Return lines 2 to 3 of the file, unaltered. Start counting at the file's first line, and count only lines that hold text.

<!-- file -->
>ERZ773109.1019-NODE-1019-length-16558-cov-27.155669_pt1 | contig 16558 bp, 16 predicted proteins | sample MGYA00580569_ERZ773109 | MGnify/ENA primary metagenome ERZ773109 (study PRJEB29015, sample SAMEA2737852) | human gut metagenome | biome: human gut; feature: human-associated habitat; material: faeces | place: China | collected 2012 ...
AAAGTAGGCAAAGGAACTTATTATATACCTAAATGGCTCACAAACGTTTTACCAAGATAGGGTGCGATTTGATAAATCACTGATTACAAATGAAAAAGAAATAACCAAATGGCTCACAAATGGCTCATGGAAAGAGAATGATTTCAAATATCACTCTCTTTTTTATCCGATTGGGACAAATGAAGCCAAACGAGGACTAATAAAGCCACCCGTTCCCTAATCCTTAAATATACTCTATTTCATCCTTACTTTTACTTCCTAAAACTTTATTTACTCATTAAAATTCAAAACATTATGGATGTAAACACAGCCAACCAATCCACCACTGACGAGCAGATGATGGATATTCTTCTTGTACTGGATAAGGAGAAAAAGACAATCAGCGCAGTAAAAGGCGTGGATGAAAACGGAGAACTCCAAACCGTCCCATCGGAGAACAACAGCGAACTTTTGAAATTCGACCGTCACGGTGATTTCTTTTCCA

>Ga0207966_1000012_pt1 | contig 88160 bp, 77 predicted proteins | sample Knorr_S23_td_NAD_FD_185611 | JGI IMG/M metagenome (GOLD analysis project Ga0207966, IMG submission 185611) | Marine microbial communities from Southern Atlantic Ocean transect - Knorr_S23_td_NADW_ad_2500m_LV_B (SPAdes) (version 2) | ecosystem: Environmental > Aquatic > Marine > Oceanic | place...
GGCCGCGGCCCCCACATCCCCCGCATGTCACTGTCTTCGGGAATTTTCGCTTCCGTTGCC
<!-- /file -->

AAAGTAGGCAAAGGAACTTATTATATACCTAAATGGCTCACAAACGTTTTACCAAGATAGGGTGCGATTTGATAAATCACTGATTACAAATGAAAAAGAAATAACCAAATGGCTCACAAATGGCTCATGGAAAGAGAATGATTTCAAATATCACTCTCTTTTTTATCCGATTGGGACAAATGAAGCCAAACGAGGACTAATAAAGCCACCCGTTCCCTAATCCTTAAATATACTCTATTTCATCCTTACTTTTACTTCCTAAAACTTTATTTACTCATTAAAATTCAAAACATTATGGATGTAAACACAGCCAACCAATCCACCACTGACGAGCAGATGATGGATATTCTTCTTGTACTGGATAAGGAGAAAAAGACAATCAGCGCAGTAAAAGGCGTGGATGAAAACGGAGAACTCCAAACCGTCCCATCGGAGAACAACAGCGAACTTTTGAAATTCGACCGTCACGGTGATTTCTTTTCCA

>Ga0207966_1000012_pt1 | contig 88160 bp, 77 predicted proteins | sample Knorr_S23_td_NAD_FD_185611 | JGI IMG/M metagenome (GOLD analysis project Ga0207966, IMG submission 185611) | Marine microbial communities from Southern Atlantic Ocean transect - Knorr_S23_td_NADW_ad_2500m_LV_B (SPAdes) (version 2) | ecosystem: Environmental > Aquatic > Marine > Oceanic | place...